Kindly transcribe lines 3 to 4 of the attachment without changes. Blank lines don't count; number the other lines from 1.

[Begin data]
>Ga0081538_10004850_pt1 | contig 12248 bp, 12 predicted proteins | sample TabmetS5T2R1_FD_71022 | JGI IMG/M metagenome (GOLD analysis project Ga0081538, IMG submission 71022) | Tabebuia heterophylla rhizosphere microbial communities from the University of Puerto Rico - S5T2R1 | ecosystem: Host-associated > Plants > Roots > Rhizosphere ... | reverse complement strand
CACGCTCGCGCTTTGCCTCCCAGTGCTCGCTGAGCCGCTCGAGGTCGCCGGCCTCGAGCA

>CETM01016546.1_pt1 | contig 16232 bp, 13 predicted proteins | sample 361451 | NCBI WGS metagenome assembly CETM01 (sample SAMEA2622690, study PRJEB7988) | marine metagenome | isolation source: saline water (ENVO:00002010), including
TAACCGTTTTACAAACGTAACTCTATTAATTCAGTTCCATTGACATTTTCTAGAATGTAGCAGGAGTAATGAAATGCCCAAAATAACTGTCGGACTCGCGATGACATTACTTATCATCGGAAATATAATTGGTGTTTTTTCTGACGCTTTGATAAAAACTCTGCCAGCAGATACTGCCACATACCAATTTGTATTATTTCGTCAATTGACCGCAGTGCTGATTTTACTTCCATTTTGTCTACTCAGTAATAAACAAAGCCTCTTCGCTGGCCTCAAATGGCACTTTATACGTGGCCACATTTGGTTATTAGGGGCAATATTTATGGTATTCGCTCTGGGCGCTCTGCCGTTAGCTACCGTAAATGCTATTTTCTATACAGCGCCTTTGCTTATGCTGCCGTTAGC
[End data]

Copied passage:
>CETM01016546.1_pt1 | contig 16232 bp, 13 predicted proteins | sample 361451 | NCBI WGS metagenome assembly CETM01 (sample SAMEA2622690, study PRJEB7988) | marine metagenome | isolation source: saline water (ENVO:00002010), including
TAACCGTTTTACAAACGTAACTCTATTAATTCAGTTCCATTGACATTTTCTAGAATGTAGCAGGAGTAATGAAATGCCCAAAATAACTGTCGGACTCGCGATGACATTACTTATCATCGGAAATATAATTGGTGTTTTTTCTGACGCTTTGATAAAAACTCTGCCAGCAGATACTGCCACATACCAATTTGTATTATTTCGTCAATTGACCGCAGTGCTGATTTTACTTCCATTTTGTCTACTCAGTAATAAACAAAGCCTCTTCGCTGGCCTCAAATGGCACTTTATACGTGGCCACATTTGGTTATTAGGGGCAATATTTATGGTATTCGCTCTGGGCGCTCTGCCGTTAGCTACCGTAAATGCTATTTTCTATACAGCGCCTTTGCTTATGCTGCCGTTAGC